The Move to Big Church

Until this Sunday, church involved us leaving our kids with other people while we went off and were all godly. That’s changed now: Eli is old enough to sit in church with us.

More importantly, Eli is now old enough for Children’s Church.

A quick primer on Children’s Church. In our particular flavor of mainline Protestant Christianity, there’s a tradition of having the preschool children come to the front of the sanctuary to take part in a very short lesson before they’re bundled out of the sanctuary for their own time of instruction. In part this is because they are too young and full of energy to have learned to sleep through the sermon. It’s also because kids will say anything that pops into their heads, and in doing so provide the opportunity to laugh at the parents.

You know, I always enjoyed that last part until yesterday.

Eli did wonderfully through the first part of the service. He loves music, and the flute and oboe duet that served as the prelude held him rapt. I sat on the pew and held the hymnal while we sang hymns. He even stayed silent through the first congregational prayer.

Then it came time for Children’s Church.

I realized what I was in for when Eli marched up to the steps up to the sanctuary stage and, rather than sitting in front of the ministry intern who was teaching the lesson, sat down right beside her. That, of course, meant her lapel mic picked up everything he said.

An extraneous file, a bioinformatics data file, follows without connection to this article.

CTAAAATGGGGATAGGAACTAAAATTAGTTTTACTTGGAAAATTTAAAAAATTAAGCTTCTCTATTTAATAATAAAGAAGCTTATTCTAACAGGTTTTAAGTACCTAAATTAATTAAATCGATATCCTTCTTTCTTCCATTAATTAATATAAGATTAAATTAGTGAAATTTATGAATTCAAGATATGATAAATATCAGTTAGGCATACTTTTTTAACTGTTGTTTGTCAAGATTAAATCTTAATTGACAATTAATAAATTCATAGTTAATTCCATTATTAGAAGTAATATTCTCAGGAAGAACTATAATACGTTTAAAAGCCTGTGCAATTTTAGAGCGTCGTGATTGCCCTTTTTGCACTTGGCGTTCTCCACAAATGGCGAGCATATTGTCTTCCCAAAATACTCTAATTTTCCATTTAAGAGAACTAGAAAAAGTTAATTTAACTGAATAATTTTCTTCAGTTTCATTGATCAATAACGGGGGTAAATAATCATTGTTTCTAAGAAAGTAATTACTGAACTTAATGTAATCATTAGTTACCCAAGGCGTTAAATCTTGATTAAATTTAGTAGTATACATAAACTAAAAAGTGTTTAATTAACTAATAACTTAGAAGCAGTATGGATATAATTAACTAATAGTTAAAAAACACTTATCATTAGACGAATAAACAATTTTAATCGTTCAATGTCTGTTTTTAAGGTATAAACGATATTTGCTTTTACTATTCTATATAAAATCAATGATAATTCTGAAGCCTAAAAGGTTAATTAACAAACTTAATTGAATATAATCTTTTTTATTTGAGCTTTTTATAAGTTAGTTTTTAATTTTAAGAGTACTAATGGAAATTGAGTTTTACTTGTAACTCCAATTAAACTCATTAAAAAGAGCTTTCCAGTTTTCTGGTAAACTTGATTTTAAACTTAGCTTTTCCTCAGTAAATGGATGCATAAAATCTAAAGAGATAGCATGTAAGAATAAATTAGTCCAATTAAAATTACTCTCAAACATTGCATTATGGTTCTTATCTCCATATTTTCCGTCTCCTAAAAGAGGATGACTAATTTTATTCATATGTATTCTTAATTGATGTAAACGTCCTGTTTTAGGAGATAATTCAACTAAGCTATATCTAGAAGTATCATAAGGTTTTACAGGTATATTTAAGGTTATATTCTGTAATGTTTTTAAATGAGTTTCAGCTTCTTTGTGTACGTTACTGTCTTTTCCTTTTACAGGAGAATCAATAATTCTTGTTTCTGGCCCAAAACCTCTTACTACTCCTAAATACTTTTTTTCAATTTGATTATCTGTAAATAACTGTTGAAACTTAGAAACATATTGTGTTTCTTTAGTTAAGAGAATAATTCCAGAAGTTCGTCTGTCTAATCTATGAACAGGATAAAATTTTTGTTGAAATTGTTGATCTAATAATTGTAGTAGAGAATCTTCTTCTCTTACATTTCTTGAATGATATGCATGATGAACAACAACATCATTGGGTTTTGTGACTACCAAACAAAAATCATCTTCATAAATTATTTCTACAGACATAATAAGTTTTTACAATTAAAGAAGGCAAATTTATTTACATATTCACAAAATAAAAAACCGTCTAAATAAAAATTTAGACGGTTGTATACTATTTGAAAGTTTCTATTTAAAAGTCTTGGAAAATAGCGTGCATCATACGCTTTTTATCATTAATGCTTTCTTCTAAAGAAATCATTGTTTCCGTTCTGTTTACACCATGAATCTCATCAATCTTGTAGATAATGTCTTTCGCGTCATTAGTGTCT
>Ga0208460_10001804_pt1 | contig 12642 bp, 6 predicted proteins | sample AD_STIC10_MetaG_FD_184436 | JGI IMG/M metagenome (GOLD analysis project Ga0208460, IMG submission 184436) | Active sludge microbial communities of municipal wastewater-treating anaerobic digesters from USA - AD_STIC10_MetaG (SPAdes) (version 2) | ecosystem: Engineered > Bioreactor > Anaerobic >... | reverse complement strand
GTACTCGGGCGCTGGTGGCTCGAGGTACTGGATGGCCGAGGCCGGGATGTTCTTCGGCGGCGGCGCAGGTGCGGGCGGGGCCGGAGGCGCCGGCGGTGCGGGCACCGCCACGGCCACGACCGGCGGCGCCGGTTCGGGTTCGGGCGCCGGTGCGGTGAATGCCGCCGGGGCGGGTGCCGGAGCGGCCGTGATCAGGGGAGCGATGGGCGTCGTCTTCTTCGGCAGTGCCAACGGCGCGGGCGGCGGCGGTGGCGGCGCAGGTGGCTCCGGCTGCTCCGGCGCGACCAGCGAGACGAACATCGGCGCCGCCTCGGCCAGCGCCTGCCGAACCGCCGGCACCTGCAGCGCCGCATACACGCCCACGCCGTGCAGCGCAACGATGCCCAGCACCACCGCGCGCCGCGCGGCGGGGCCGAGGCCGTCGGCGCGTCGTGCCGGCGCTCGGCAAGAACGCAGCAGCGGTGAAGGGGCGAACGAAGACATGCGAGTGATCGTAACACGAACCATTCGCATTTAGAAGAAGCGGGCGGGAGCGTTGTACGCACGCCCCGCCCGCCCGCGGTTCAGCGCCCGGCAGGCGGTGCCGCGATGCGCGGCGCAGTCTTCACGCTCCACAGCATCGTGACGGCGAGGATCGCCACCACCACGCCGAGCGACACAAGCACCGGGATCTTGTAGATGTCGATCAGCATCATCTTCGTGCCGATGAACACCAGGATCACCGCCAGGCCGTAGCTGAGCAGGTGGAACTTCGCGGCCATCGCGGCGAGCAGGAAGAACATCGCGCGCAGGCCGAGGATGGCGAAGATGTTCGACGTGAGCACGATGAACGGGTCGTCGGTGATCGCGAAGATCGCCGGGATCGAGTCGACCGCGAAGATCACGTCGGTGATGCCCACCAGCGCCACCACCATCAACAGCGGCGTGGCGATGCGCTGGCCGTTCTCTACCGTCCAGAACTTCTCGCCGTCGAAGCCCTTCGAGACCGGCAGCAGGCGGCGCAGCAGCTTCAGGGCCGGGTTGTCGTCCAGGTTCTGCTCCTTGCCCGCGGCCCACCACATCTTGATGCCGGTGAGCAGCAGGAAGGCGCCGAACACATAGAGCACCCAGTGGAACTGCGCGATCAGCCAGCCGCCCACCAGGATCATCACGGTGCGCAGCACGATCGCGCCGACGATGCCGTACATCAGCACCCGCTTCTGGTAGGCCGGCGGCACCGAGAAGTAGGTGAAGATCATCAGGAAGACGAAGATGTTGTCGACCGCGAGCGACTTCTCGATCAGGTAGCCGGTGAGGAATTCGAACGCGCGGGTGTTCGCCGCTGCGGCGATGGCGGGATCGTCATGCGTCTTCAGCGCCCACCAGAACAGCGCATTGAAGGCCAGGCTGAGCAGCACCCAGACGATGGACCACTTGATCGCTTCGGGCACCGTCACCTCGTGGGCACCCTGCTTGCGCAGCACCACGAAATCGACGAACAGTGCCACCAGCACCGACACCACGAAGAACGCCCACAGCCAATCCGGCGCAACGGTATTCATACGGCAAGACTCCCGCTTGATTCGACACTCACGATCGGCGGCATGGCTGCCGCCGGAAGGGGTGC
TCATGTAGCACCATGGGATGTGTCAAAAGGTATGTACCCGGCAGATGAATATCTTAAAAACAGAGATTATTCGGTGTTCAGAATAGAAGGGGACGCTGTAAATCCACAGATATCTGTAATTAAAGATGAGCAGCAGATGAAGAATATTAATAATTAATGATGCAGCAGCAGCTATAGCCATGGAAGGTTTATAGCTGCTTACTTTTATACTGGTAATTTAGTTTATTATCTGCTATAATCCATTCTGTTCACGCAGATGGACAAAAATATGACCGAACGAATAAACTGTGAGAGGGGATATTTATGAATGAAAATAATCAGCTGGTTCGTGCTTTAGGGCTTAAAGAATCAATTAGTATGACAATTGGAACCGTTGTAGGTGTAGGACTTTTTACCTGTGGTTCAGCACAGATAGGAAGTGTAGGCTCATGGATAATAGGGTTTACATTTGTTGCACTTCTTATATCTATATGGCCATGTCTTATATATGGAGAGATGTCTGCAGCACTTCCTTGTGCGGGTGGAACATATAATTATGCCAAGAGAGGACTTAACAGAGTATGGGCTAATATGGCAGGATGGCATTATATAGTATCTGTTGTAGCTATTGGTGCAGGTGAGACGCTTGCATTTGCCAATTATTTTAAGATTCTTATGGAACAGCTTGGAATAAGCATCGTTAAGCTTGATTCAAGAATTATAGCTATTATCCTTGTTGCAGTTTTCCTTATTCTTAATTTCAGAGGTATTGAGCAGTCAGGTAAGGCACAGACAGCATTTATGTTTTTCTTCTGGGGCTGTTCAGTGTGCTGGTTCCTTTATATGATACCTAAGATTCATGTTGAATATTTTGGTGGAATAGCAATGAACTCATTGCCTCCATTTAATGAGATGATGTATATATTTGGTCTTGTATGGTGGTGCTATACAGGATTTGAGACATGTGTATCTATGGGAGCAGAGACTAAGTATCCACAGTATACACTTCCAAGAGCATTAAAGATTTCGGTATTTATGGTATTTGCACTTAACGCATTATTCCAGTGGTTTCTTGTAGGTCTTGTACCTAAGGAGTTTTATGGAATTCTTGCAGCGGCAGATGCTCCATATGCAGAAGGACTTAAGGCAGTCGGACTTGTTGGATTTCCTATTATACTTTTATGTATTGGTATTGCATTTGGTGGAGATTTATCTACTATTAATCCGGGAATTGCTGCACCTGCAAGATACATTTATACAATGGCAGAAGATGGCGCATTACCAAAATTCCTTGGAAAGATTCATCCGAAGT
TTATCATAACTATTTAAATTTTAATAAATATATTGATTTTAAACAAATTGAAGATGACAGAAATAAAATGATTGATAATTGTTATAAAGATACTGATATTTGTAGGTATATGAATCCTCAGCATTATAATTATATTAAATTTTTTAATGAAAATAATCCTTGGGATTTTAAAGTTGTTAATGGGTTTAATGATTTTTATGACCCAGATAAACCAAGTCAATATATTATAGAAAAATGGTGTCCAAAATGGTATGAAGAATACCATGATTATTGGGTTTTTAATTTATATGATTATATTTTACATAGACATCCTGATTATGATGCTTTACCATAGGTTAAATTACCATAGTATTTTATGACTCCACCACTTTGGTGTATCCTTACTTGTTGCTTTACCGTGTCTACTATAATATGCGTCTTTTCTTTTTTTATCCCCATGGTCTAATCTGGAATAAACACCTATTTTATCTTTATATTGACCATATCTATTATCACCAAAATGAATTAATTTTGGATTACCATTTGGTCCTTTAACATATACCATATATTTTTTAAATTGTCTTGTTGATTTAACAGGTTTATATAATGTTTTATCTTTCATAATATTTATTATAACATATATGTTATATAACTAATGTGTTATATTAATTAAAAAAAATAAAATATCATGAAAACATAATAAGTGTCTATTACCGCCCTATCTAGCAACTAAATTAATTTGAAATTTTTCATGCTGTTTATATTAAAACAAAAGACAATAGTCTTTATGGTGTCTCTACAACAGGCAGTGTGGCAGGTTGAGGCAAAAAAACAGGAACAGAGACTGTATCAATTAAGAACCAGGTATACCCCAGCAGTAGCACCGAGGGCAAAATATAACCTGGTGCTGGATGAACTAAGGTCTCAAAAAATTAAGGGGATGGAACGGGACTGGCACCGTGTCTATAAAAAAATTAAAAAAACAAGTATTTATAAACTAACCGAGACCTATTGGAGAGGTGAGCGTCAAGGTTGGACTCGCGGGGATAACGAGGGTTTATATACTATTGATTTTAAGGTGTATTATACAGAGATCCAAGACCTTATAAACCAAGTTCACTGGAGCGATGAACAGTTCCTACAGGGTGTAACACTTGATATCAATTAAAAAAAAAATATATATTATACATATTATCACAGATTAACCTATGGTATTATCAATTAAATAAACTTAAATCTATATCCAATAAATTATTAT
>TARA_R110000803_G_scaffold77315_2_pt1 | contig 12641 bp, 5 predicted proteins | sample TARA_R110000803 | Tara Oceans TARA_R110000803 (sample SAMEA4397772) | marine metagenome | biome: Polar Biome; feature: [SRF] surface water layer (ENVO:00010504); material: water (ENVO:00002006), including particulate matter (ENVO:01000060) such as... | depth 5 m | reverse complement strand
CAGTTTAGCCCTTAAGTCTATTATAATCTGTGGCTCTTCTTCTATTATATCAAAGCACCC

“Today we’re going to talk about treasure,” the teacher began.

“Oh, I already know what that is,” Eli said, his tiny voice amplified into something much louder.

He kept up a running commentary throughout, only stopping after the lesson had ended and the teacher had prayed. “That praying time was much shorter than the first one,” he said as he hopped down and came back to sit by me.

We sang another hymn before he left the sanctuary for the full kids’ lesson. And as he marched back down the aisle and out of the sanctuary, I could see time marching in lock-step beside him, marking his passage into a new stage of childhood. He walked past a row of camp chairs that our church gives to new 7th graders when they join the youth group, and past the pile of rolled-up camp chairs that go with the graduating seniors who are headed off to college, and all I could think was, there is his future. It’ll be here tomorrow.